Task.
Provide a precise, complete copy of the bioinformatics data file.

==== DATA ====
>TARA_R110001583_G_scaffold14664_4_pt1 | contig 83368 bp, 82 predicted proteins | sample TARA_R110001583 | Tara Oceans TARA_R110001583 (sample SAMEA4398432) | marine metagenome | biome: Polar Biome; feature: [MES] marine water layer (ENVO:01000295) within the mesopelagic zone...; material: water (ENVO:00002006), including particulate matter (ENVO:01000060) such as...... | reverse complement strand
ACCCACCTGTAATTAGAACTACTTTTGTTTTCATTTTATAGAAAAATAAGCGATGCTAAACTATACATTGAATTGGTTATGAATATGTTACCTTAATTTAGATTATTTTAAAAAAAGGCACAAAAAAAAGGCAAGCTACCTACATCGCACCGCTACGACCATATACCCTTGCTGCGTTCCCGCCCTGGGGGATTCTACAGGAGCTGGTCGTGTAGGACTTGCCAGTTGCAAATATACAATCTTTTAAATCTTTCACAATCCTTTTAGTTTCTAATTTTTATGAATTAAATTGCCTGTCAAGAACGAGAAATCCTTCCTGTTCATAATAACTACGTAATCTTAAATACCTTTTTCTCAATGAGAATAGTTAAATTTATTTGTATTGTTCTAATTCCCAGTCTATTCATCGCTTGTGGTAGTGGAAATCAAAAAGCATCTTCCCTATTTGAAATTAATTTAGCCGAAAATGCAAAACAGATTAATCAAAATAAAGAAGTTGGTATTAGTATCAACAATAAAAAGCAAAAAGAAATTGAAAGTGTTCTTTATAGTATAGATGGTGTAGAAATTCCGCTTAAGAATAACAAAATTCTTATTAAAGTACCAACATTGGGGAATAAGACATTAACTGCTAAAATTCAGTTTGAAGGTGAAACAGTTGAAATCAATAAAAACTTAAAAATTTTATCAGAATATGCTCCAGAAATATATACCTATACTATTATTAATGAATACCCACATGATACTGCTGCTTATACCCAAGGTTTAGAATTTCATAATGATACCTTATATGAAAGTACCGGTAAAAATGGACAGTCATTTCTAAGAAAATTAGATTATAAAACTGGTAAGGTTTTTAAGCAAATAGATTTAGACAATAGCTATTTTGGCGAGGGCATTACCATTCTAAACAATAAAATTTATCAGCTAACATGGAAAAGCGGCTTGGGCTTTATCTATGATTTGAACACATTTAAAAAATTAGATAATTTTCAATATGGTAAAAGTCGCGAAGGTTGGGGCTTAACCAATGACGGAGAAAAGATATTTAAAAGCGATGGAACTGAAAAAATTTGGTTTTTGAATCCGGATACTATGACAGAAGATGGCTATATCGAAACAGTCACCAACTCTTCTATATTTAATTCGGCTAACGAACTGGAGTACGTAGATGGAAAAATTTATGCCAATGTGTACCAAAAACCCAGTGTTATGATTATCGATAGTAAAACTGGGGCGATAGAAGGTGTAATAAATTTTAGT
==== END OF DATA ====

>TARA_R110001583_G_scaffold14664_4_pt1 | contig 83368 bp, 82 predicted proteins | sample TARA_R110001583 | Tara Oceans TARA_R110001583 (sample SAMEA4398432) | marine metagenome | biome: Polar Biome; feature: [MES] marine water layer (ENVO:01000295) within the mesopelagic zone...; material: water (ENVO:00002006), including particulate matter (ENVO:01000060) such as...... | reverse complement strand
ACCCACCTGTAATTAGAACTACTTTTGTTTTCATTTTATAGAAAAATAAGCGATGCTAAACTATACATTGAATTGGTTATGAATATGTTACCTTAATTTAGATTATTTTAAAAAAAGGCACAAAAAAAAGGCAAGCTACCTACATCGCACCGCTACGACCATATACCCTTGCTGCGTTCCCGCCCTGGGGGATTCTACAGGAGCTGGTCGTGTAGGACTTGCCAGTTGCAAATATACAATCTTTTAAATCTTTCACAATCCTTTTAGTTTCTAATTTTTATGAATTAAATTGCCTGTCAAGAACGAGAAATCCTTCCTGTTCATAATAACTACGTAATCTTAAATACCTTTTTCTCAATGAGAATAGTTAAATTTATTTGTATTGTTCTAATTCCCAGTCTATTCATCGCTTGTGGTAGTGGAAATCAAAAAGCATCTTCCCTATTTGAAATTAATTTAGCCGAAAATGCAAAACAGATTAATCAAAATAAAGAAGTTGGTATTAGTATCAACAATAAAAAGCAAAAAGAAATTGAAAGTGTTCTTTATAGTATAGATGGTGTAGAAATTCCGCTTAAGAATAACAAAATTCTTATTAAAGTACCAACATTGGGGAATAAGACATTAACTGCTAAAATTCAGTTTGAAGGTGAAACAGTTGAAATCAATAAAAACTTAAAAATTTTATCAGAATATGCTCCAGAAATATATACCTATACTATTATTAATGAATACCCACATGATACTGCTGCTTATACCCAAGGTTTAGAATTTCATAATGATACCTTATATGAAAGTACCGGTAAAAATGGACAGTCATTTCTAAGAAAATTAGATTATAAAACTGGTAAGGTTTTTAAGCAAATAGATTTAGACAATAGCTATTTTGGCGAGGGCATTACCATTCTAAACAATAAAATTTATCAGCTAACATGGAAAAGCGGCTTGGGCTTTATCTATGATTTGAACACATTTAAAAAATTAGATAATTTTCAATATGGTAAAAGTCGCGAAGGTTGGGGCTTAACCAATGACGGAGAAAAGATATTTAAAAGCGATGGAACTGAAAAAATTTGGTTTTTGAATCCGGATACTATGACAGAAGATGGCTATATCGAAACAGTCACCAACTCTTCTATATTTAATTCGGCTAACGAACTGGAGTACGTAGATGGAAAAATTTATGCCAATGTGTACCAAAAACCCAGTGTTATGATTATCGATAGTAAAACTGGGGCGATAGAAGGTGTAATAAATTTTAGT